Mental illness is a severe problem for a lot of people, and believe it or not, the risk of getting a mental illness increases as people age. Researchers have been trying to discover the secrets to mental illness since psychology was first established, and in more recent research, there seems to be a link between mental health and progesterone, the female hormone involved in pregnancy and menstruation.
Progesterone is a hormone that helps prepare the endometrium for a pregnancy following ovulation. The hormone thickens the uterine lining, so a fertilized egg can attach, and it stops uterine muscle contractions that would cause the rejection of an egg. When progesterone levels drop, a woman will menstruate.
If a woman should conceive, progesterone will help prepare the uterus for pregnancy. It will help blood vessels grow enough to support the fetus, and it will further thicken the endometrium to support the fetus. The placenta will also secrete progesterone once it is developed. The levels of this hormone will remain high throughout the pregnancy so that a new egg is not created. As a woman ages, and the body releases fewer hormones, the FSH and LH hormones can no longer regulate the body’s estrogen, progesterone and testosterone levels, thus resulting in decline in levels.
Mental Health and Progesterone
In recent studies, mental illness has been linked to hormonal imbalances, a finding that opened the door for treatments that could potentially stop a mental disorder in its tracks. Additionally, these studies have shown that a progesterone deficiency in women has a strong link with mental illness. The next step in confirming this connection even further will be to set up experiments that study the effect that progesterone treatments have on women with low progesterone and mental illness.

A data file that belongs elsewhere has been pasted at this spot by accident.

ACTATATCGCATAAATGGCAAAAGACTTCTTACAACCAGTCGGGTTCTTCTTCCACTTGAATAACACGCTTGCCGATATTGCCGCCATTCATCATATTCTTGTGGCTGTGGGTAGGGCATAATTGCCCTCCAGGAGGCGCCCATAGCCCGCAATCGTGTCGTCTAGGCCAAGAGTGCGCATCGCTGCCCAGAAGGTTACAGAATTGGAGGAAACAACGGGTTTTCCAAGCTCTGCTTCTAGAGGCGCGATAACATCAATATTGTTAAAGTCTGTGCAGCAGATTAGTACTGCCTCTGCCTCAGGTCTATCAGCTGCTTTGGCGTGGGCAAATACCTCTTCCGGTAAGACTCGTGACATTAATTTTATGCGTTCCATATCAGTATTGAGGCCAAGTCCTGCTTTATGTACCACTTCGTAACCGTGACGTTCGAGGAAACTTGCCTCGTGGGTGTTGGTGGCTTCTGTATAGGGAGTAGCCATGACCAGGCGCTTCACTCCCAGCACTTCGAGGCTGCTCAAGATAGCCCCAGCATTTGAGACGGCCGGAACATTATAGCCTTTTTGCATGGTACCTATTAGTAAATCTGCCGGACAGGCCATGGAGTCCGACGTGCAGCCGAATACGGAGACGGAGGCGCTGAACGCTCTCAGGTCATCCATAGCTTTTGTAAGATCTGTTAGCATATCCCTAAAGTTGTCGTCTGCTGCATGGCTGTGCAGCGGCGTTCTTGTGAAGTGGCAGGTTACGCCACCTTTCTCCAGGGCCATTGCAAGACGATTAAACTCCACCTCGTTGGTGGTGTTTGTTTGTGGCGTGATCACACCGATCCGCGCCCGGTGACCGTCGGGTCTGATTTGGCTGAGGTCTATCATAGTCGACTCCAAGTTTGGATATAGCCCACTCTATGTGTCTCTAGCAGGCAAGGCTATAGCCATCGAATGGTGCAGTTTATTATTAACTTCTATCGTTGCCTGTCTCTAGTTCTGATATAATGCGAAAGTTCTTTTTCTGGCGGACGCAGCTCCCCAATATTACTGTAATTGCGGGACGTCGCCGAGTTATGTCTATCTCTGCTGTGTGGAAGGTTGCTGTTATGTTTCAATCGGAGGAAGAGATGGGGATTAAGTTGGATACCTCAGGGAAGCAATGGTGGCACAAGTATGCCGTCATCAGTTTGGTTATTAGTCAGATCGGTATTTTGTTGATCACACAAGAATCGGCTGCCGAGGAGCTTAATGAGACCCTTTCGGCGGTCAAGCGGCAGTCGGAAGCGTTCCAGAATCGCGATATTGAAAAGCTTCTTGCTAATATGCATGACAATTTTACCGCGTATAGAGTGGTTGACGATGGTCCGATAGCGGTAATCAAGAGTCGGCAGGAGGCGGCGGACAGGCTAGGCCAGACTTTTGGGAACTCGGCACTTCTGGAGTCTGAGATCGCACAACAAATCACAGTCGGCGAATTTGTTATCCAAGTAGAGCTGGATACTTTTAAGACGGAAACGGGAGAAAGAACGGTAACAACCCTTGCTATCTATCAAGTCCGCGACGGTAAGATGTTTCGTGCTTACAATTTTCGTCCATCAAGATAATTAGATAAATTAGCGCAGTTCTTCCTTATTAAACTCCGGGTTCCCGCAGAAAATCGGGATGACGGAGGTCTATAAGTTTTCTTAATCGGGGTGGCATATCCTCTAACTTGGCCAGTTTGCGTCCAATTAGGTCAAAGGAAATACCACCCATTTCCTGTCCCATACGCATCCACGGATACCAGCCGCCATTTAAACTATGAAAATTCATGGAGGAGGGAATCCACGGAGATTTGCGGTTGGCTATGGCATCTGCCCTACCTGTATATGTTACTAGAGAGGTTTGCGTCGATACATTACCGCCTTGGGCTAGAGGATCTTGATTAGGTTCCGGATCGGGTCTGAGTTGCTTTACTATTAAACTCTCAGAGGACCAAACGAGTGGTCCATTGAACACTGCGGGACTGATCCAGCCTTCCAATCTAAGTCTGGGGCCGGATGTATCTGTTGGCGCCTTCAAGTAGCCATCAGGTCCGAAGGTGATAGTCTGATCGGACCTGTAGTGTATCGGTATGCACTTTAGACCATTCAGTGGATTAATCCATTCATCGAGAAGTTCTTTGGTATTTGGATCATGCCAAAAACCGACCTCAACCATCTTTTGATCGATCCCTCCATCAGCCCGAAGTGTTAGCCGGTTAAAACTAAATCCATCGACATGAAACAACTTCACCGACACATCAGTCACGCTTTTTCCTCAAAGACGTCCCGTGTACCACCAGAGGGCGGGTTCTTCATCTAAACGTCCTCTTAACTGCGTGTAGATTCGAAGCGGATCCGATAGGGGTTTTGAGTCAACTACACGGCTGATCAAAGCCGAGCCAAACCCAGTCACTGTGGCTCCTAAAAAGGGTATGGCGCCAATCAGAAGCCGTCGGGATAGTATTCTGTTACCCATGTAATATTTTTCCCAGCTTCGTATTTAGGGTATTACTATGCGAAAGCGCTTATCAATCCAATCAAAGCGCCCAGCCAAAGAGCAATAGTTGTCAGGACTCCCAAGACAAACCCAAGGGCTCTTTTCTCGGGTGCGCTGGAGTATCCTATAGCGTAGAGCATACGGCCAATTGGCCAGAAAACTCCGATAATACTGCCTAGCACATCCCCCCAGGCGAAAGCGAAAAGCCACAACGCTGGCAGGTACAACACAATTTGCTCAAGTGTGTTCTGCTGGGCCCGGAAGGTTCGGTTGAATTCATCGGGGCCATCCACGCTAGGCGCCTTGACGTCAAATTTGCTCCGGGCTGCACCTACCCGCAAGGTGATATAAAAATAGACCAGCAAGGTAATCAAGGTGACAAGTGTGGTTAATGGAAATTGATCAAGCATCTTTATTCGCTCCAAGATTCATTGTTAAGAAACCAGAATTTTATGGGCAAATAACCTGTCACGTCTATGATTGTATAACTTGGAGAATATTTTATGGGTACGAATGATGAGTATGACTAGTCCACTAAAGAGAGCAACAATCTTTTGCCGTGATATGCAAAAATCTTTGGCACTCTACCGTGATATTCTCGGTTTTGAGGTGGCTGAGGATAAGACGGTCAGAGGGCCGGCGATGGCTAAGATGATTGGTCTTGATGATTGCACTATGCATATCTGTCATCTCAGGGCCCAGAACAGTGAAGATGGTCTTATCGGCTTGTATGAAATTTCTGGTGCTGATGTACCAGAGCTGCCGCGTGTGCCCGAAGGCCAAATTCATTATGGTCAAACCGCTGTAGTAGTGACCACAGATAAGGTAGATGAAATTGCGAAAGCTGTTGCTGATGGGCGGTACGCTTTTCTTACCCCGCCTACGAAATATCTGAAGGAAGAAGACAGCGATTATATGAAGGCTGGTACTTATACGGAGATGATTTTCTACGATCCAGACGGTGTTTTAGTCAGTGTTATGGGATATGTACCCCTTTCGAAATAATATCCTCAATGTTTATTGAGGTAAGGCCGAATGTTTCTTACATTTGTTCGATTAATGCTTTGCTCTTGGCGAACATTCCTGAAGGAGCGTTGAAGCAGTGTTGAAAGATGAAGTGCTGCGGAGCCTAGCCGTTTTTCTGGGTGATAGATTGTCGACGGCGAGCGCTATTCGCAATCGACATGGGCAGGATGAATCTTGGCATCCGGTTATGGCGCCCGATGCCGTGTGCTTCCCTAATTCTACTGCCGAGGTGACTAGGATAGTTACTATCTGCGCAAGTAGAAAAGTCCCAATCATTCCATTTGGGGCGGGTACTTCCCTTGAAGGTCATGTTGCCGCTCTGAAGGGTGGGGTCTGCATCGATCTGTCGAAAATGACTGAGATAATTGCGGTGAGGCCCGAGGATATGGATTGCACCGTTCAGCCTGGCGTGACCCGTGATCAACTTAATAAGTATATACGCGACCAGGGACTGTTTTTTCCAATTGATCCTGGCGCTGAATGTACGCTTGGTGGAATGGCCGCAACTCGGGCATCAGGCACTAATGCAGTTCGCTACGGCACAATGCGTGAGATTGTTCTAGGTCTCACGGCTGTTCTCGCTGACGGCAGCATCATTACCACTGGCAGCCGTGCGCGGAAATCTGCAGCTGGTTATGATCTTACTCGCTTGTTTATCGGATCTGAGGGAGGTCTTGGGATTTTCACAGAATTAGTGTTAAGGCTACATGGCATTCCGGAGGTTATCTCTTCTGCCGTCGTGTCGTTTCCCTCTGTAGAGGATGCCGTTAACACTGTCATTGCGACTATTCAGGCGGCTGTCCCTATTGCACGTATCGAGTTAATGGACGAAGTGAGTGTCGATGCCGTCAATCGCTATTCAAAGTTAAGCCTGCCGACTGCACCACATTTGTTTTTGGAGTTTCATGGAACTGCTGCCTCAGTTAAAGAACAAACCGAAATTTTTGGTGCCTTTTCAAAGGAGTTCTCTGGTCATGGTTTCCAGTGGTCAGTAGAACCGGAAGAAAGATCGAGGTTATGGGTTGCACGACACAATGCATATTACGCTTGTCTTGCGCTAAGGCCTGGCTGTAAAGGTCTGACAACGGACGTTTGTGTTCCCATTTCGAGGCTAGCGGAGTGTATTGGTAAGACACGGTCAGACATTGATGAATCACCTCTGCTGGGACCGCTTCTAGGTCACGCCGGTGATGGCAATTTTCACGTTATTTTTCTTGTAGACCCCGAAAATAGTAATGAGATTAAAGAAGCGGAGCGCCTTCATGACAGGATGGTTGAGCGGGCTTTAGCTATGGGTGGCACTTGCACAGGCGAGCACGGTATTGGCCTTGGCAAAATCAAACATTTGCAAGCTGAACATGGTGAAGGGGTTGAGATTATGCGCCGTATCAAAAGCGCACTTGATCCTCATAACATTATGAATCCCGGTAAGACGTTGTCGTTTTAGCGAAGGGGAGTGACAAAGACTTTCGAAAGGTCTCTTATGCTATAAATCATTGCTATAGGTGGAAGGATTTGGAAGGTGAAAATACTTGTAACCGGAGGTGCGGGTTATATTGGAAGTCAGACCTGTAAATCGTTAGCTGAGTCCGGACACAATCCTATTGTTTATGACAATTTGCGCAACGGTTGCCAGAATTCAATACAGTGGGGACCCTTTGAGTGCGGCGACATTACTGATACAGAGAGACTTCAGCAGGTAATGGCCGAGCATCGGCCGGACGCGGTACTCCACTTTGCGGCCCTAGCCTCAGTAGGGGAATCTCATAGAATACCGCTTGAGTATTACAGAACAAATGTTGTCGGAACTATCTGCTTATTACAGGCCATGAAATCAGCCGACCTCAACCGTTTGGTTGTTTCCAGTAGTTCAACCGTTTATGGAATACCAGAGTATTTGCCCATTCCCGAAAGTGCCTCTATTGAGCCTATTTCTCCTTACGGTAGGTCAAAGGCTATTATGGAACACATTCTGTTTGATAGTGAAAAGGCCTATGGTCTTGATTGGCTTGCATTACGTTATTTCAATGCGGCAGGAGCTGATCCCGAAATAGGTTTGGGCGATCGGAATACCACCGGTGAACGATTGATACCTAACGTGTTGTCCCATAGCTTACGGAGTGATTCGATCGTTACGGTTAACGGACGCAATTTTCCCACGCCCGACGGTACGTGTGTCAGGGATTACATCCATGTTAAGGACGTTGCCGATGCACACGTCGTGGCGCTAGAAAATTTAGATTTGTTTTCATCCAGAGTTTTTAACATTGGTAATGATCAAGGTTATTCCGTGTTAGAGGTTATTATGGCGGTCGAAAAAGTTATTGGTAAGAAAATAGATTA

The nervous system is a complicated structure in the body, and its connections with the rest of the body are even more complex. Scientists are still working towards uncovering the secrets of the brain and how chemicals affect it. The connections with progesterone are just another piece of the puzzle encompassing human mental illness and the brain.
Among the many studies done that look at hormone levels and mental illness, it has been found that progesterone triggers the amygdala, which controls the alertness systems of the brain. When active, the amygdala increases senses of fear and anxiety, and progesterone enhances the effects of the amygdala. Of course, this does not help explain how progesterone relates to depression.
Studies have found that progesterone seems to function like alcohol in the brain, having a depressive effect. This has been recently found in research looking into hormonal contraceptives, which found a clear link between the contraceptives (all of which contain progesterone) and depression.
Once broken down, progesterone’s metabolites may bind to GABA receptors in the brain. These GABA receptors keep the brain from getting too excited. Between this connection and the interaction with the amygdala, progesterone has been found to apparently enhance the amygdala reactivity. This can ultimately explain the feeling of being stressed for small or even unidentifiable reasons at particular times of the month.
Why These Effects Have Been Noticed More Recently
The effects of progesterone have always been present, but it seems that we are just starting to understand them on a deeper level. Some people predict that it is because women used to begin menstruating later in life and had babies almost all the way to menopause. Women used to have fewer periods in a lifetime than modern women do. Since women are eating healthier, having less children, and menstruating at an earlier age, the negative effects of progesterone are becoming more prominent.
For a long time, it has been understood that chemicals contribute to mental illness in some fashion. This understanding led to the creating of psychopharmacology. What is still incompletely understood is how much chemicals contribute to mental illness and how these chemicals do it.
Progesterone is a hormone that affects the mental wellbeing of women. Because society has focused on leading a healthier life, the effects of the hormone are starting to be seen more in women. It seems that the hormone causes mental illness through activation of the amygdala and GABA receptors in the brain. Until more research is complete, it will be impossible to know for sure what this means for treatment and prevention of mental illness in women, but it does provide a solid foundation for beginning new studies.